Channel Insider content and product recommendations are editorially independent. We may make money when you click on links to our partners. Learn More.

Disappointing and anticlimactic. They are the only words to describe what became a damp squib of an announcement from Dell about the launch of its new channel program.

The anticipation felt throughout the global channel was greater than a bunch of preschool children before Christmas. The waiting for almost a year, the drip feed of information, the whispering behind closed VAR doors of those who helped the former direct vendor pilot its channel program, all amounted to, well, not a great deal.

For a company based in a state where the philosophy is “When you do it, do it big,” the vendor didn’t live up to its homeland. Deal registration, partner tiers, tech support, partner logos, online VAR portal – sound familiar? Of course it does, they are the ingredients of almost every single channel program around the globe, from the smallest to the largest vendor.

This was a chance for Dell to really shake up the channel; to give some edge to a route to market that has been suffering the same problems and the same margin squeeze for countless years. The hopes of VARs everywhere were pinned to Dell launching a new-fangled program that would help them to create new revenue streams and boost their already-flagging margins. Dell could have signaled a new era for the channel, a new channel model, as it were. Instead Dell has relied on the fact that it is Dell to simply regurgitate a channel program that is already running within all of its competitors.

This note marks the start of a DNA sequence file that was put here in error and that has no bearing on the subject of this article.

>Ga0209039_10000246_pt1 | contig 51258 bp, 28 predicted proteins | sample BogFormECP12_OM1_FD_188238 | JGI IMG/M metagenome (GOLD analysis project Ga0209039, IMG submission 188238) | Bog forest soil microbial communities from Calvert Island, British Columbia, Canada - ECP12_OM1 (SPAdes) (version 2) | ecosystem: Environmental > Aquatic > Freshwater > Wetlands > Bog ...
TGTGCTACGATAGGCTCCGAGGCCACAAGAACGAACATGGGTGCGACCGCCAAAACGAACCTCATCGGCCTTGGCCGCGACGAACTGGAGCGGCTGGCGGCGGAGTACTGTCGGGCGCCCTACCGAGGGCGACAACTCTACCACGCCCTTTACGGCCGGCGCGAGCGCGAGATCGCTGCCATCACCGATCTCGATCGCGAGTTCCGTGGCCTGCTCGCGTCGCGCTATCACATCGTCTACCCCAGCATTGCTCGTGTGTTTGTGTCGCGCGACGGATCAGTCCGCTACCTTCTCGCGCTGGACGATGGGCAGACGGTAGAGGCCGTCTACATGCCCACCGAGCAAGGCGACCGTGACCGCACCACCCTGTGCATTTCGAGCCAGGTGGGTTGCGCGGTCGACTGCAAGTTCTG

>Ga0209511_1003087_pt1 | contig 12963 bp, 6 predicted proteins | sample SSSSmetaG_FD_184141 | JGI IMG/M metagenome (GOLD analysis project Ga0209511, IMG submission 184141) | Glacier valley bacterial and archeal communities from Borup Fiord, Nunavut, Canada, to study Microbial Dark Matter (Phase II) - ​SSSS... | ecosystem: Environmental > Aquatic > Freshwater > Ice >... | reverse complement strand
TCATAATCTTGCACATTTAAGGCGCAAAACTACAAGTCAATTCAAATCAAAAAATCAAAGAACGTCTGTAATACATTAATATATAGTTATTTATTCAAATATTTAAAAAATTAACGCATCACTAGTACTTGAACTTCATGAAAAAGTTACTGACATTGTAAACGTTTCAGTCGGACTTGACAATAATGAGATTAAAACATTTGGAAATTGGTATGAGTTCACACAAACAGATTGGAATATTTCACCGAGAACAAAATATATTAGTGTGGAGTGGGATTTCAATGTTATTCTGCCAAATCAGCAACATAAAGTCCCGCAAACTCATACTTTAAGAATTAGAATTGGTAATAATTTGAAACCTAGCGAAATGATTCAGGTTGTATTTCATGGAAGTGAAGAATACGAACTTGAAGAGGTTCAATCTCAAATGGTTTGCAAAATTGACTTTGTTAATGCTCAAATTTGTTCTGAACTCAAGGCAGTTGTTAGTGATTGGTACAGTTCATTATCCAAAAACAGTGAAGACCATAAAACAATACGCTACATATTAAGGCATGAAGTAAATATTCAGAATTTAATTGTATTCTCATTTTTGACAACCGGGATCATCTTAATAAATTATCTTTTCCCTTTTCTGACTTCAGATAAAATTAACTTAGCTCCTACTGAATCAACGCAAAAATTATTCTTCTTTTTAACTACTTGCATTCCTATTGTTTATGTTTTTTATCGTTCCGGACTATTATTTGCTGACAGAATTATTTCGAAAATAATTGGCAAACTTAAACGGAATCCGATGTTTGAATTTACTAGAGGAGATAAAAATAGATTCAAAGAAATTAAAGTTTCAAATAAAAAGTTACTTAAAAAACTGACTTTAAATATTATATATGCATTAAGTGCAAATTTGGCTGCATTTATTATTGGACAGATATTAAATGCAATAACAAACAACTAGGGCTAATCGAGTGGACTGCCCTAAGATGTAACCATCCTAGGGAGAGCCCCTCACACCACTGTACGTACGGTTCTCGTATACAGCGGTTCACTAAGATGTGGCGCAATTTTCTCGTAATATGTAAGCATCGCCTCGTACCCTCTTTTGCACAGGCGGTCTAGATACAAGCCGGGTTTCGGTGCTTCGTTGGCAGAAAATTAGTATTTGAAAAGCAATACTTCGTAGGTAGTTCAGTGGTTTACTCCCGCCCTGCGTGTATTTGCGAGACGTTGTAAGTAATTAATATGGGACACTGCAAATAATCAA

Sure, adding Dell to a portfolio could bring in incremental revenue to VAR. It’s always good to offer customers a choice and having Dell alongside HP, Lenovo and the rest within a solution provider will be a complete end-to-end set of products. And sure, selling Dell managed services (after paying out the bargain price of nearly $9,000 for the privilege of training) will bring in the recurring revenue stream that many VARs dream of. But in reality, rather than a golden age of opportunity, Dell has presented the channel with more of a silver lining to a no-doubt already-bulging product portfolio.

To be fair to the former direct vendor, it is hard to reinvent something that has been around for such a long time. And it is tough to look at the channel and try to think of new ways to operate within it. Not only that, but it is risky, after all. As the saying goes, if it ain’t broke, don’t fix it, and Dell has played it safe here. But I can’t help feeling let down. With so much anticipation it was almost bound to happen, and yet there is very little within the program that raises hopes that Dell’s channel will be that much different to its rivals. And no matter what the company says, it still has a huge direct sales force that is likely to make some partners nervous. Changing the mind-set of those salespeople and the users is likely to be one of the biggest challenges that Dell faces, and one that its rivals don’t have to contend with.

In fact the best thing about the channel program is the name: Dell PartnerDirect. Clever. At least they’ve got good marketing people down there in Texas.